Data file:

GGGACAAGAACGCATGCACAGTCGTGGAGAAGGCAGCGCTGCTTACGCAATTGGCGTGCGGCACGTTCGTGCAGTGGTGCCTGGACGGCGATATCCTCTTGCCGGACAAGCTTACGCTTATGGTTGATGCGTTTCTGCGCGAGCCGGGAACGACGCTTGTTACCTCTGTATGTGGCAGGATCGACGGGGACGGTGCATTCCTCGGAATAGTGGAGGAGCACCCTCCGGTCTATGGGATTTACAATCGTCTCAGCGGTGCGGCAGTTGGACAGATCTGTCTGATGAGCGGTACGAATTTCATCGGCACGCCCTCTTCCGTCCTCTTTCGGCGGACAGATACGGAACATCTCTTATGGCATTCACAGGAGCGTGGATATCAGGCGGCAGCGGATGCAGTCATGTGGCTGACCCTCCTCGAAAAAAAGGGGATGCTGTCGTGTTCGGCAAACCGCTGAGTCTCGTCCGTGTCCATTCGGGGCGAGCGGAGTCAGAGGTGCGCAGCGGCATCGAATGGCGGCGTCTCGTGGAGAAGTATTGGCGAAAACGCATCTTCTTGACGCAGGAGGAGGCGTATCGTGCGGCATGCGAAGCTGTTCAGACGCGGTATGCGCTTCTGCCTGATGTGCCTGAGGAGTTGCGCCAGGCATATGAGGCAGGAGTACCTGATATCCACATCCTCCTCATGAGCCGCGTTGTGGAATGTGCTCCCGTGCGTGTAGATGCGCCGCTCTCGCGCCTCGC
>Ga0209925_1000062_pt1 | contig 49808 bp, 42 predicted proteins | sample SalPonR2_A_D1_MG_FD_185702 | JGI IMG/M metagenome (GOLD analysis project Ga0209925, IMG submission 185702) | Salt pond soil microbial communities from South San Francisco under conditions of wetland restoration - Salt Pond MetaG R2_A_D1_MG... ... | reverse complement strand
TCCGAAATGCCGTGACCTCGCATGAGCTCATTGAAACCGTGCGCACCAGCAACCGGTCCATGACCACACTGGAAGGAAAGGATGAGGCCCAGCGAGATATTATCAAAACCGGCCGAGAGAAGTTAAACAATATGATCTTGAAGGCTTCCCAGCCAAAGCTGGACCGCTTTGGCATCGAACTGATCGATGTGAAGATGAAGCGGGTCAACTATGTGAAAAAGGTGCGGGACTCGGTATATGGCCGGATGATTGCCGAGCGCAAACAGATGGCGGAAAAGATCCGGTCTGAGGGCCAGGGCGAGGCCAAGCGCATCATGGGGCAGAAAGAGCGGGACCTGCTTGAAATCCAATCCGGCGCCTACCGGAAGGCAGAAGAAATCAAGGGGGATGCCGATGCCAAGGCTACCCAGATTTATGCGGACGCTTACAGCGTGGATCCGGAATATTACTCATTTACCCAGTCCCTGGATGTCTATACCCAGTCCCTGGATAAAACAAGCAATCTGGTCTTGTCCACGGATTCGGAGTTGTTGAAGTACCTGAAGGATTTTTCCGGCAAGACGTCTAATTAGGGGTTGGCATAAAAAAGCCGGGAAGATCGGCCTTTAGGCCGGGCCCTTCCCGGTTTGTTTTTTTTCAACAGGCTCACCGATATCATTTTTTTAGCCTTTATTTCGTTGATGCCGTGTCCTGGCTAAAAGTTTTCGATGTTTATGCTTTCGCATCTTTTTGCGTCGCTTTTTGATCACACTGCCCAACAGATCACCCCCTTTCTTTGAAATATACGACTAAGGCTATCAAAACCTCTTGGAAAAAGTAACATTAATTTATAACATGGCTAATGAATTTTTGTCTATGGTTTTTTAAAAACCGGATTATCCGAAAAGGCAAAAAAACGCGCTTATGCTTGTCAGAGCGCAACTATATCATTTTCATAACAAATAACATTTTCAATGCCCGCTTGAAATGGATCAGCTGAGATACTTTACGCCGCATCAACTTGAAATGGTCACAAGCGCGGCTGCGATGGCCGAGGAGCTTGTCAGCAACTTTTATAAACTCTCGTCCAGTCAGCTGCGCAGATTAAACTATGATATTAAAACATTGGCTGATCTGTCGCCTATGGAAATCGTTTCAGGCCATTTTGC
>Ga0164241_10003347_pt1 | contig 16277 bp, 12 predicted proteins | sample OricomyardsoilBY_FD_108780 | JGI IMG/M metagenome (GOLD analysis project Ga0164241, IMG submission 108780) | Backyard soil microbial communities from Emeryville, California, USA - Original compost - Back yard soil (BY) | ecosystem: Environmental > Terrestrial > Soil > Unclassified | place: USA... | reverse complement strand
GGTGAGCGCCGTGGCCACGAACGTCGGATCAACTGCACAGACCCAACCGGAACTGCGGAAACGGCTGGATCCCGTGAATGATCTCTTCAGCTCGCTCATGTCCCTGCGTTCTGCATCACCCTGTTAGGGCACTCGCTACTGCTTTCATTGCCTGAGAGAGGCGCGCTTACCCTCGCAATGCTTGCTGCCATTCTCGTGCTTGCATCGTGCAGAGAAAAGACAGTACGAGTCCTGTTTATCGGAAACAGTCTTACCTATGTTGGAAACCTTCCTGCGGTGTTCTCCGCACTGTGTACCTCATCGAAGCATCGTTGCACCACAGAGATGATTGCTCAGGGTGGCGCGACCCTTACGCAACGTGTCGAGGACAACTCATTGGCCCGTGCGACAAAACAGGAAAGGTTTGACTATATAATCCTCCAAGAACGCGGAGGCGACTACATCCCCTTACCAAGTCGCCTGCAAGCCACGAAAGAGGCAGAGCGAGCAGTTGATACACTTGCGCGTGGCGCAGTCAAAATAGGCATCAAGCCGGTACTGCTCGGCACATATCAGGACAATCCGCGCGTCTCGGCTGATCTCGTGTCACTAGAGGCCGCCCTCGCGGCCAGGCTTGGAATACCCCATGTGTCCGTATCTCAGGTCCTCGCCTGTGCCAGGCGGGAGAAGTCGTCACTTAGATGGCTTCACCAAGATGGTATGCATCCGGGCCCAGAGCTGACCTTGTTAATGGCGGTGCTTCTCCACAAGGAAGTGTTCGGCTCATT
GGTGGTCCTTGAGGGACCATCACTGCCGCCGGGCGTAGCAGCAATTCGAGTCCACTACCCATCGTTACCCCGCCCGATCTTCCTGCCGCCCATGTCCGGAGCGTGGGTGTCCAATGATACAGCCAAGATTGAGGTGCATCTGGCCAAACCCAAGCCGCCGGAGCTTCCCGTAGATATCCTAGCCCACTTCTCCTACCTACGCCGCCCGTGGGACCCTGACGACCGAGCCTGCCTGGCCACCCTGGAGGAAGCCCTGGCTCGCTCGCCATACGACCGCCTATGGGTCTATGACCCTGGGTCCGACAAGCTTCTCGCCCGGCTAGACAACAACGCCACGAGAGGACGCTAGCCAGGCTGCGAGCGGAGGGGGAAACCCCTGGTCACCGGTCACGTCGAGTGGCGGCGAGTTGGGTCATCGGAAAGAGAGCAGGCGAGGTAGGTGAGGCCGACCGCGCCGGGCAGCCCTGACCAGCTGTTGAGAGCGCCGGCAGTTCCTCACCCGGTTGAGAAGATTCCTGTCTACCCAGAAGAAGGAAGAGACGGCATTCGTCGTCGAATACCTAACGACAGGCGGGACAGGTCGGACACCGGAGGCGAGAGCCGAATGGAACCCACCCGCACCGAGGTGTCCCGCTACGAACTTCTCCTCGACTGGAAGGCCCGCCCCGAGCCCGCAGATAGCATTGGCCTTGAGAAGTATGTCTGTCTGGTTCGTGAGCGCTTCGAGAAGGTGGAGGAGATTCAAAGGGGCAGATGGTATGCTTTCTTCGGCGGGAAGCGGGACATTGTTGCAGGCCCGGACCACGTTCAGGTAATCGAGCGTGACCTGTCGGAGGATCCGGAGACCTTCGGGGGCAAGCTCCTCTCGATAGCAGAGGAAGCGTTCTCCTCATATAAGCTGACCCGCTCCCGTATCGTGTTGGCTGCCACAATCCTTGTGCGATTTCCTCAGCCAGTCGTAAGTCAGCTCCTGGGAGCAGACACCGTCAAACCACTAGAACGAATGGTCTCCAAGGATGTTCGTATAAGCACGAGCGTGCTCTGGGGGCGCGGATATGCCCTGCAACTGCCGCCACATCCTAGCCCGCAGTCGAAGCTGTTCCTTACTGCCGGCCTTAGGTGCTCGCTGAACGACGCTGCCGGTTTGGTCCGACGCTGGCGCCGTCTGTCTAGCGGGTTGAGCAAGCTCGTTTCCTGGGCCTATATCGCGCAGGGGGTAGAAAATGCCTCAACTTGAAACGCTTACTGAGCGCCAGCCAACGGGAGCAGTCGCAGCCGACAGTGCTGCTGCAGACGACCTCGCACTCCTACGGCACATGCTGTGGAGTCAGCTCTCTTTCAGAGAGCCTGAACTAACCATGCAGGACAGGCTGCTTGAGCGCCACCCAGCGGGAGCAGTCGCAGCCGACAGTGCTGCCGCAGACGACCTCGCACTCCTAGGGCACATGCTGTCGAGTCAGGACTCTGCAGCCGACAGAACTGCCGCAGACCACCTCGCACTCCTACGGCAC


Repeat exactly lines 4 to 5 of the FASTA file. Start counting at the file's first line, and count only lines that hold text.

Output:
>Ga0164241_10003347_pt1 | contig 16277 bp, 12 predicted proteins | sample OricomyardsoilBY_FD_108780 | JGI IMG/M metagenome (GOLD analysis project Ga0164241, IMG submission 108780) | Backyard soil microbial communities from Emeryville, California, USA - Original compost - Back yard soil (BY) | ecosystem: Environmental > Terrestrial > Soil > Unclassified | place: USA... | reverse complement strand
GGTGAGCGCCGTGGCCACGAACGTCGGATCAACTGCACAGACCCAACCGGAACTGCGGAAACGGCTGGATCCCGTGAATGATCTCTTCAGCTCGCTCATGTCCCTGCGTTCTGCATCACCCTGTTAGGGCACTCGCTACTGCTTTCATTGCCTGAGAGAGGCGCGCTTACCCTCGCAATGCTTGCTGCCATTCTCGTGCTTGCATCGTGCAGAGAAAAGACAGTACGAGTCCTGTTTATCGGAAACAGTCTTACCTATGTTGGAAACCTTCCTGCGGTGTTCTCCGCACTGTGTACCTCATCGAAGCATCGTTGCACCACAGAGATGATTGCTCAGGGTGGCGCGACCCTTACGCAACGTGTCGAGGACAACTCATTGGCCCGTGCGACAAAACAGGAAAGGTTTGACTATATAATCCTCCAAGAACGCGGAGGCGACTACATCCCCTTACCAAGTCGCCTGCAAGCCACGAAAGAGGCAGAGCGAGCAGTTGATACACTTGCGCGTGGCGCAGTCAAAATAGGCATCAAGCCGGTACTGCTCGGCACATATCAGGACAATCCGCGCGTCTCGGCTGATCTCGTGTCACTAGAGGCCGCCCTCGCGGCCAGGCTTGGAATACCCCATGTGTCCGTATCTCAGGTCCTCGCCTGTGCCAGGCGGGAGAAGTCGTCACTTAGATGGCTTCACCAAGATGGTATGCATCCGGGCCCAGAGCTGACCTTGTTAATGGCGGTGCTTCTCCACAAGGAAGTGTTCGGCTCATT